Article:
Simon Jenkins wrote:Rogers's charge, that the prince was an "unelected wielder of power" in seeking to influence his client, the Qatari royal family, to reject his design for the site was understandable but wrong.
The heir to the throne has no constitutional status and no role in the planning process. Had he sought to interfere in a ministerial decision on the site, that would have been inappropriate though not unconstitutional.
He did not do so. He merely expressed a view in public, as might any celebrity, and tried to persuade a friendly prince to agree with him.
Indeed Rogers's specific accusation might have been turned on himself. He is an unelected member of Parliament, with more formal constitutional power than the prince.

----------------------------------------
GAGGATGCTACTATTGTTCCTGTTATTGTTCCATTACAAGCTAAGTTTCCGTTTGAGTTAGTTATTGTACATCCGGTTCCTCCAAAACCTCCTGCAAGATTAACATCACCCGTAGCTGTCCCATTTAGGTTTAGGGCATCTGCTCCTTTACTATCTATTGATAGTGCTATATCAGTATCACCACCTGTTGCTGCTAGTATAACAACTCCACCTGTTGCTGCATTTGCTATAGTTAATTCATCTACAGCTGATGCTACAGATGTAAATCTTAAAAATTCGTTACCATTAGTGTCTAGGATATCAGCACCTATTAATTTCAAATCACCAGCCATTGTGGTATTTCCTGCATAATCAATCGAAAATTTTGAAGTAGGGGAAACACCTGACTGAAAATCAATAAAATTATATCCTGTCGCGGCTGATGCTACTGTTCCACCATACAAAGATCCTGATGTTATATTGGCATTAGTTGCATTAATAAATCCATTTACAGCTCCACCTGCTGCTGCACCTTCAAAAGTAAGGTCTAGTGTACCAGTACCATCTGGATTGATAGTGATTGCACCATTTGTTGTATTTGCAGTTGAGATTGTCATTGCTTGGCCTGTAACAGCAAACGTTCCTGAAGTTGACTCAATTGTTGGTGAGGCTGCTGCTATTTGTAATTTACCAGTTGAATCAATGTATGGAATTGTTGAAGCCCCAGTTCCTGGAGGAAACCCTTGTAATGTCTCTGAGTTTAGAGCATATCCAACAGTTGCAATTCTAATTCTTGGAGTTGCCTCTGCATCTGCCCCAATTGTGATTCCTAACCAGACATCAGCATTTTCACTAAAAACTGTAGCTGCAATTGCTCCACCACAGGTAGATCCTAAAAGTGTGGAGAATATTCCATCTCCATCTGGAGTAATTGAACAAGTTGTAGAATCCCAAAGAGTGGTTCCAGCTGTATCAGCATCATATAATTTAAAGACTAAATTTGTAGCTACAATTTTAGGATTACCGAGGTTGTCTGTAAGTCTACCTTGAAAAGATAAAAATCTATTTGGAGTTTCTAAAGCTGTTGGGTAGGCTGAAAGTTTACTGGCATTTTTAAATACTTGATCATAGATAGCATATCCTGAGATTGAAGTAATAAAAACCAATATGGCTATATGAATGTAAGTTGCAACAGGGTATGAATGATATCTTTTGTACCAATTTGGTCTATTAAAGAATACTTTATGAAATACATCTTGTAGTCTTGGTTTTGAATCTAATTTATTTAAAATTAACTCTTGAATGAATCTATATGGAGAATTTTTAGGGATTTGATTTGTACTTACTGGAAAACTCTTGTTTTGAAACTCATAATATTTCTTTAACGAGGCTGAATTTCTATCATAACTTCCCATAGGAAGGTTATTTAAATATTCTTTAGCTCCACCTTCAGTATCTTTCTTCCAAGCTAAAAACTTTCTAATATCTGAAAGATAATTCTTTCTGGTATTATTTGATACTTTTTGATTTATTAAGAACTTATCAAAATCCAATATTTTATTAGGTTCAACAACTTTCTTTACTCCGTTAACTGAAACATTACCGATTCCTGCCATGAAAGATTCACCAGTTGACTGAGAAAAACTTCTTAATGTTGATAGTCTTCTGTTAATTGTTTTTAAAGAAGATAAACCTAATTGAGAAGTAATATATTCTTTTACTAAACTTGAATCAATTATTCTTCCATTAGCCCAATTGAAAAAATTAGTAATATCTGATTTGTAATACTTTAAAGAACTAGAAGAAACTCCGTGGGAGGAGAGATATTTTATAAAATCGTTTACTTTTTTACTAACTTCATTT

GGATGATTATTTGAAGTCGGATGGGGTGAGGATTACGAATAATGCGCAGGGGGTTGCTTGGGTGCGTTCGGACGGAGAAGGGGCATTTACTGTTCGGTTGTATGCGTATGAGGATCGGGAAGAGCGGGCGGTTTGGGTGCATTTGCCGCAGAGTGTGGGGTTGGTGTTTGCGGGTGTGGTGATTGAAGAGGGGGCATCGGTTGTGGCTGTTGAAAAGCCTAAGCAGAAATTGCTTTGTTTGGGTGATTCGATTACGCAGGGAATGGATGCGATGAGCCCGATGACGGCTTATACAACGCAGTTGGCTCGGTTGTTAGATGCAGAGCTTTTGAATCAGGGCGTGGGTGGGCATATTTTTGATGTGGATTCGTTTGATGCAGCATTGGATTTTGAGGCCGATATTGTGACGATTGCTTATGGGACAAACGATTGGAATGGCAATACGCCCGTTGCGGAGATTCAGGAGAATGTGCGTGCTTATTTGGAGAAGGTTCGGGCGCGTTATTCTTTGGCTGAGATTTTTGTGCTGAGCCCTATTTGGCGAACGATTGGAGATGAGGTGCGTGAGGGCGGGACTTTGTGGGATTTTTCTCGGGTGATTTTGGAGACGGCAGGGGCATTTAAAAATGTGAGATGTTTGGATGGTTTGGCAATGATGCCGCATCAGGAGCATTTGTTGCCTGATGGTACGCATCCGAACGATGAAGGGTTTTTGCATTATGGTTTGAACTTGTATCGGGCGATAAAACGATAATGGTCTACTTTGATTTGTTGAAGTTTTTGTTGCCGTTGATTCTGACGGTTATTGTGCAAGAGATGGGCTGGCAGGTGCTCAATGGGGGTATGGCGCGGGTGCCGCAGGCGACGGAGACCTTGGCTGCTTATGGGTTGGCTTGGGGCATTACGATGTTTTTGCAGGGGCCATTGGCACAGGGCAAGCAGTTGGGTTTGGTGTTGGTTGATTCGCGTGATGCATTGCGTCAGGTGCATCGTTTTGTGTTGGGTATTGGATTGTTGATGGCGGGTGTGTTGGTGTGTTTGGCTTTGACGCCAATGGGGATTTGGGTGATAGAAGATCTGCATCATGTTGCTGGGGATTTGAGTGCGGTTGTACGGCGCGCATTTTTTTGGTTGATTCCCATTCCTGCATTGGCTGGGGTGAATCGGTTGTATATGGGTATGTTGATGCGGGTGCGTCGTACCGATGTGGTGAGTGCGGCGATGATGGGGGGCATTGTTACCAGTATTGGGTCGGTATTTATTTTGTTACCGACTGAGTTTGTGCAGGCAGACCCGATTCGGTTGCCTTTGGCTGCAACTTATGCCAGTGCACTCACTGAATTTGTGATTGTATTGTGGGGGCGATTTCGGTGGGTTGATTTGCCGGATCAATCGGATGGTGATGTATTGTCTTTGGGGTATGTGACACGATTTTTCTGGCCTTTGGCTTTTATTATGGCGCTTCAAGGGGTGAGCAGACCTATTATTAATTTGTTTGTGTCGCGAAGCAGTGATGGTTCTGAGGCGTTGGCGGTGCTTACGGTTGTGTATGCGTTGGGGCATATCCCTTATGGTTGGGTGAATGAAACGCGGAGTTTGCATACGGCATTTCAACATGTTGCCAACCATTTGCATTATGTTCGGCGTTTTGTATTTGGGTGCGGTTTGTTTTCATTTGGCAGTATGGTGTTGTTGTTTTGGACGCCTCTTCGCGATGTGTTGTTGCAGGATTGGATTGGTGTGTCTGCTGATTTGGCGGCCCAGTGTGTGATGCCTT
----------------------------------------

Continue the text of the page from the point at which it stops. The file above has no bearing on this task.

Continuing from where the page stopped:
He can propose and pass laws, whereas the prince by precedent does not even attend parliament.
In addition, Rogers is an official adviser on architecture to the Mayor of London, under both Ken Livingstone and Boris Johnson.
As such he is in a position directly to influence the Mayor in his exercise of planning power over large building projects in the capital.
He thus carries a clear conflict of interest between the public good and his personal promotion and design of "icon" buildings for rich developers.
If there is to be an inquiry into the rights and wrongs of this affair, as he demands, by "an independent committee of constitutional experts", it should embrace his lordship as well as his royal highness.
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